On a busy 13-game night there were a ton of fantasy developments, including timetables being delivered on Andrea Bargnani and Kyle Lowry, big nights by Ed Davis and C.J. Miles, value swaps in Brooklyn’s frontcourt, Byron Mullens panic, the Washington guard movement, Ricky Rubio’s nearing return and so much more. So let’s do this.
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Moments before tip-off against the Nets there were big announcements on the status of Kyle Lowry and Andrea Bargnani, which was foreshadowed by 24 hours of radio silence. Lowry was diagnosed with a partial tear of his triceps and will miss 10 days by the most recent report. Somehow there was no mention of his right hand injury and it goes without saying that his ankle could use some rest, as Lowry has officially crossed the line into injury-prone player. There has also been a growing focus on his bad attitude in Toronto, which was a concern coming out of Houston that was somewhat mitigated by the so-called relationship Dwane Casey has with him. Obviously, the relationship isn’t good enough to get the selfish play and lackadaisical defense out of Lowry's system, but it’s still early. Jose Calderon is set to go on another tear while auditioning for his eventual trade out of town.
Bargnani’s injury is much more cloudy, but also much more serious as he has a torn right elbow ligament and a strained right wrist. Beat writer Eric Koreen shared an anecdotal 1-2 month timeline for similar injuries, and at a minimum it sounds like he’ll miss more than the 10 days noted in the same announcement for Lowry. So let’s get down to business. I have no problem cutting Bargnani because it’s not even clear if he’ll be a legitimate fantasy force this season. It’s obvious he is one of the main problems in Toronto, as his defense and rebounding have become so insufferable that virtually everybody is calling for him to lose minutes. With his injury history and likelihood of being traded, I see no reason to pass up on a free agent in 12-14 team formats with him sitting on the outside of the top-125 when healthy this season.
Bargnani’s injury, along with Amir Johnson’s one-game suspension, left Ed Davis free to live up to the hype he has been getting around here. Davis responded with a season-high 24 points, 12 rebounds, and three steals in a whopping 45 minutes of action. If you’re reading this for the first time, it’s probably too late for you to grab him and you should probably be following us on Twitter. I also made a beeline to see if Jonas Valanciunas (15 points, 6-of-6 FGs, four rebounds, two blocks, 26 minutes) was available as I’m considering him a must-own player in 12-team formats. This injury to Bargnani is very likely to mark the changing of a forgettable era for the Raptors, and Valanciunas is the future.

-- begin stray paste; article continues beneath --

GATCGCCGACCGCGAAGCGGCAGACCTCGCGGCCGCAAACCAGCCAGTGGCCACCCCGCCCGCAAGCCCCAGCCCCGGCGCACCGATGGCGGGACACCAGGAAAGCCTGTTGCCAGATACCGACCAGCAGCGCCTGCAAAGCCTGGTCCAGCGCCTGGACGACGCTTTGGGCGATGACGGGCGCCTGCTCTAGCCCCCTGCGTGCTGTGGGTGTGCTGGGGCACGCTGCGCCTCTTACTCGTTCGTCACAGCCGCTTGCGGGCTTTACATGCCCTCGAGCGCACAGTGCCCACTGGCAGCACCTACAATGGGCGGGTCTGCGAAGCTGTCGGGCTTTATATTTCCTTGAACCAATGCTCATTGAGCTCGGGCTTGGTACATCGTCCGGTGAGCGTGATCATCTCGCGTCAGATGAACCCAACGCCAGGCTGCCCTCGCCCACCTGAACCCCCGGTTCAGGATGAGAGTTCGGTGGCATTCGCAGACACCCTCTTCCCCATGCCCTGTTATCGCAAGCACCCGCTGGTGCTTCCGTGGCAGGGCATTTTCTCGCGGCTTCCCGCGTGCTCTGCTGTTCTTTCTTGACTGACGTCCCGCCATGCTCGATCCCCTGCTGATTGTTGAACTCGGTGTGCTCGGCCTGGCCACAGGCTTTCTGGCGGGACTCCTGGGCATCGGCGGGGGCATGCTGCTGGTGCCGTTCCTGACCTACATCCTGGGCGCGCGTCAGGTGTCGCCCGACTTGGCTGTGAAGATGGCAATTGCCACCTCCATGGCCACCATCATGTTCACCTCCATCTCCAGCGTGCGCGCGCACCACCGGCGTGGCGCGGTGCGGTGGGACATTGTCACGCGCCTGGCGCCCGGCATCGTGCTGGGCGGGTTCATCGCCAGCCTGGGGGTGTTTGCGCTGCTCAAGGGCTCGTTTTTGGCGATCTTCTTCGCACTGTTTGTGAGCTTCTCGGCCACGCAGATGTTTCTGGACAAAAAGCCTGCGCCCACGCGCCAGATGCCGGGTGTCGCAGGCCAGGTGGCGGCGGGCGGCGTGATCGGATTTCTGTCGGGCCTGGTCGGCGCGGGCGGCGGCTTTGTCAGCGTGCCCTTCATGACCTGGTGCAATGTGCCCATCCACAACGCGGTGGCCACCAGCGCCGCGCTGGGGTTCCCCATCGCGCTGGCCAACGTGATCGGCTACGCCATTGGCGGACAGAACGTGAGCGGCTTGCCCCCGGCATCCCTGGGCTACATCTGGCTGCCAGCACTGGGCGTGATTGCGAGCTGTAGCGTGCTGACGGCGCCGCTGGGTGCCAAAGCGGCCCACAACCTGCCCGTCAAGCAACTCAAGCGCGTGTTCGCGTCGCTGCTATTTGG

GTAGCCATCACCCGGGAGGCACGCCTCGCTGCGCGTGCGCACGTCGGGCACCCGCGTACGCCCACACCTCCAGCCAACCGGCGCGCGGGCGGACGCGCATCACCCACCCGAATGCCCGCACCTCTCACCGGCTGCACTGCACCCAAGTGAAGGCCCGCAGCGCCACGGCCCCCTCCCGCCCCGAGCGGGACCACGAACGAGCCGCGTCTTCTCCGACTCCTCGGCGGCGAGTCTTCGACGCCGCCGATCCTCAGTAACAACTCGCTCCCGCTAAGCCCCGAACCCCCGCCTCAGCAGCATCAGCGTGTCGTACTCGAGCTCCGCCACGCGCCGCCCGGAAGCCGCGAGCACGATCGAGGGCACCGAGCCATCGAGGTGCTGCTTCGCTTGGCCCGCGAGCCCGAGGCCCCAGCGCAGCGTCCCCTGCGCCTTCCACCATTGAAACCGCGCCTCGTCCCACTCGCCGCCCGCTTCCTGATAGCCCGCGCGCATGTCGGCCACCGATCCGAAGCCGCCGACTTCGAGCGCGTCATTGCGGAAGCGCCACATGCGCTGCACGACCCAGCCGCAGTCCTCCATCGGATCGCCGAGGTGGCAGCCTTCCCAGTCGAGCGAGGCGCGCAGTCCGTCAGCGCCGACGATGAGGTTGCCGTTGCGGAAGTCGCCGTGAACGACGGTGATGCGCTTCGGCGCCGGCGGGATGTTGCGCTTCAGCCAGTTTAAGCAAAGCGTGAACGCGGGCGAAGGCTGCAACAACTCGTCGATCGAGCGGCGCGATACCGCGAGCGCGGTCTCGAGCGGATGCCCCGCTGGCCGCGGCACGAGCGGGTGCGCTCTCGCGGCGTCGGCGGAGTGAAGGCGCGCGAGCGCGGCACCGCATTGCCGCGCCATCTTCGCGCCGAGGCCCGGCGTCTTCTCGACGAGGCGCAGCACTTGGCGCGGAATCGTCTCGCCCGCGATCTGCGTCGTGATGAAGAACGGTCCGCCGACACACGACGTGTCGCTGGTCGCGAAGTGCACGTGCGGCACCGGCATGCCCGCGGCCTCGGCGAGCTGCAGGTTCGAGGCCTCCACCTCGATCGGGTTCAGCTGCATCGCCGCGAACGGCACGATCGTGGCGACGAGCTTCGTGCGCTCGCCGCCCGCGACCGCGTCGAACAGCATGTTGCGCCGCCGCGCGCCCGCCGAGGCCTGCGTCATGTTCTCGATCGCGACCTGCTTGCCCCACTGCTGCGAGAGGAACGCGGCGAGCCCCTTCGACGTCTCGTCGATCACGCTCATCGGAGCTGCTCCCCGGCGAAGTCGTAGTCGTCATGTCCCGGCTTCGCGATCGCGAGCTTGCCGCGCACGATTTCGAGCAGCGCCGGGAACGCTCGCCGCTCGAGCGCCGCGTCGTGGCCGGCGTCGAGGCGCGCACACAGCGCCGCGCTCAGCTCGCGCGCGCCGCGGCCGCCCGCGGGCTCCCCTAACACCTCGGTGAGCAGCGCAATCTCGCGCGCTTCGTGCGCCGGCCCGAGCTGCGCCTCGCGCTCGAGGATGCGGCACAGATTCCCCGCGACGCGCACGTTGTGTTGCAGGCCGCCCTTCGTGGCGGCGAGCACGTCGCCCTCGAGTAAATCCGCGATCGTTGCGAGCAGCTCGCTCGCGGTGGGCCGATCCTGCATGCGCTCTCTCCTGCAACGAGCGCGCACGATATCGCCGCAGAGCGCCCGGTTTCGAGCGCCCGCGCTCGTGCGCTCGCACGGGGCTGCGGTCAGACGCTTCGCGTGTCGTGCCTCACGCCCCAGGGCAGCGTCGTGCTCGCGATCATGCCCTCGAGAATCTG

Calderon predictably went off for 10 points and 15 assists to go with some other goodies, while DeMar DeRozan had 11 points on 5-of-13 shooting with five boards, two assists, four steals, and one block. I like him as a slight buy low candidate because he’ll be asked to carry more load in both the short and medium-term for the Raptors. Mickael Pietrus bombed with just five points on 2-of-8 shooting in 28 minutes, and inconsistency takes a lot of the shine off when he can’t stay on the court. Linas Kleiza (knee) did not play and he’s a poor man’s Pietrus.
With all of the wing injuries in Toronto, it was telling that rookie Terrence Ross was only able to muster seven points on 3-of-8 shooting with two rebounds, two steals, and one three in 21 minutes. As you can see the versatility is there, but the minutes and touches aren’t -- even with a red carpet rolled out in front of him.
Dealing with Deron
Deron Williams has disappointed with mid-round value on the year, and last night was no different as he hit just 5-of-16 shots (including two threes) for 12 points to go with four assists. His shot selection has been garbage this season, he looks overweight, and he is an injury risk. Conventional wisdom says it’s a buy low moment, and based on his current value it certainly is, but I just don’t like being in the D-Will business.
Joe Johnson scored 23 points and hit four threes. You guys know where I stand here, so try to sell him high if you’re on the same page. Gerald Wallace tweaked his right knee in Tuesday’s game, and he played like a guy with a tweaked knee last night with nine points on 2-of-5 shooting, one rebound, three assists, and one steal in 25 minutes (zero fouls). I said it yesterday but hang onto Andray Blatche (14 points, nine boards, three assists) until further notice. Kris Humphries (11 points, two boards, 18 minutes) is radioactive in both league and fantasy circles, and the shine is long gone for an average player at best on a playoff team. Blatche may simply slide over to the four when Brook Lopez reportedly returns on Friday.
King of the Kiddie Pool